The first shrine visit at the beginning of each year is an integral part of Japanese culture, referred to as Hatsumode. Every year, people are faced with a variety of shrines they can choose from to pray for good times to come. Typically, a shrine visiter asks a so-called omikuji, written oracles, for his or her fortune. Those omikuji can be bought for a few hundred yen. The Daijingu near Iidabashi station in central Tokyo is one of the most famous shrines to visit in order to randomly draw written fortunes that are meant to be a guide for affection, relationships and love. Needless to say that these shrines, as well as almost any other event or festival in Japan, are usually very crowded with either young single girls or couples. The estimated time to wait for his fortune in front of the Tokyo Daijingu in 2010 was a couple of hours.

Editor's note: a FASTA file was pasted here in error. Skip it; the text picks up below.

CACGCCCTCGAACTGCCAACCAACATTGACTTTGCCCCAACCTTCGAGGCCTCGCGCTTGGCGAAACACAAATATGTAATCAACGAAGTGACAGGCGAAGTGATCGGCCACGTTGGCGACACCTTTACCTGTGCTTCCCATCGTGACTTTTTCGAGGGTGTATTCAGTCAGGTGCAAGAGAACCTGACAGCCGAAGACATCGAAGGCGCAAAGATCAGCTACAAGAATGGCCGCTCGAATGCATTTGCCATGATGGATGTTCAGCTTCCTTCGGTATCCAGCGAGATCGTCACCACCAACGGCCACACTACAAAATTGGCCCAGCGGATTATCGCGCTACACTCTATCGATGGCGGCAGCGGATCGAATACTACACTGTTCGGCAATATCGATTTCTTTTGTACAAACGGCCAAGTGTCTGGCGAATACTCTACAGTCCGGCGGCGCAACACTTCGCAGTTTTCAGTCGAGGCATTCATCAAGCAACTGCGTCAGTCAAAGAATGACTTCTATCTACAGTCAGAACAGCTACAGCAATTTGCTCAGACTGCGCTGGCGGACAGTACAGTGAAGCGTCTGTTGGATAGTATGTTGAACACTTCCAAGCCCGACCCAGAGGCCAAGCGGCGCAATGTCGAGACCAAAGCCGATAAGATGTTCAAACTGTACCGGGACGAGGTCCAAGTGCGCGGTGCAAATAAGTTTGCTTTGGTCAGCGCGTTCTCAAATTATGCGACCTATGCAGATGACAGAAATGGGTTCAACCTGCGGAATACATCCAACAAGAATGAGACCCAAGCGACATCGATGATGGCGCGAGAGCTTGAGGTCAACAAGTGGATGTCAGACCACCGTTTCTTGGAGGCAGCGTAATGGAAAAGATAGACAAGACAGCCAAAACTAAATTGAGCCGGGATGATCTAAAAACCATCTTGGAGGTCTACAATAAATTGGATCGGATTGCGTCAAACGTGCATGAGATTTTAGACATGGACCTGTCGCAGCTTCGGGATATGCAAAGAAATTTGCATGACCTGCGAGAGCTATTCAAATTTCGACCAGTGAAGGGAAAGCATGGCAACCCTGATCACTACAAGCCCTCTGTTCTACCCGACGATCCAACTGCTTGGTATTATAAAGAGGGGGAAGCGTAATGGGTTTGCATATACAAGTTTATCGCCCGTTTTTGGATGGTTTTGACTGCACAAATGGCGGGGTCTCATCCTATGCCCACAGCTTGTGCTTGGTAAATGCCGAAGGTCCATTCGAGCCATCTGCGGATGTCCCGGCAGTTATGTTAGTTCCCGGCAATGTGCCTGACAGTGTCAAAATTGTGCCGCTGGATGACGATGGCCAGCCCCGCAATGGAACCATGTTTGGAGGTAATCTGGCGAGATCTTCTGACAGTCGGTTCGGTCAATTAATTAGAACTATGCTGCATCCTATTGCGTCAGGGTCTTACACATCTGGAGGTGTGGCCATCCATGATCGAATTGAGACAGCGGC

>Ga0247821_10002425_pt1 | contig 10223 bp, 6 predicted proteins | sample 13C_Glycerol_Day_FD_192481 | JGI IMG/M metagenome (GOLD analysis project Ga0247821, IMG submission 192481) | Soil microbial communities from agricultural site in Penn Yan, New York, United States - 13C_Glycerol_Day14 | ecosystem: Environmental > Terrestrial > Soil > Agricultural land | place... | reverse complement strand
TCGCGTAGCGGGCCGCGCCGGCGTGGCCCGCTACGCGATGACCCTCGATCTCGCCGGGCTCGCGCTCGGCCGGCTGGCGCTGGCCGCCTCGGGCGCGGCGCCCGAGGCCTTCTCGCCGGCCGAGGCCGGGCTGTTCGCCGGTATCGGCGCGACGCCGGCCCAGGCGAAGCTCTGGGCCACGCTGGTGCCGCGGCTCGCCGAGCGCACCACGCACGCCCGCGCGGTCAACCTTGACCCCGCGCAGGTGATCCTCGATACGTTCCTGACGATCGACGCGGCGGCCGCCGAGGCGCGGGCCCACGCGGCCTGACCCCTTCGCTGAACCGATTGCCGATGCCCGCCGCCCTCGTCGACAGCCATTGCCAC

The Daijingu in Tokyo near Iidabashi station..
Shrines are typically well visited during the first weeks of a year.
Log lines of visitors.
The Daijingu is centrally located in Tokyo’s Chiyoda district at Daijingu Dori.
Local policemen are needed to coordinate the mass of visitors.
Going for Hatsumode at one of the more famous shrines in Tokyo usually means getting in a long line of visitors and waiting for more than an hour.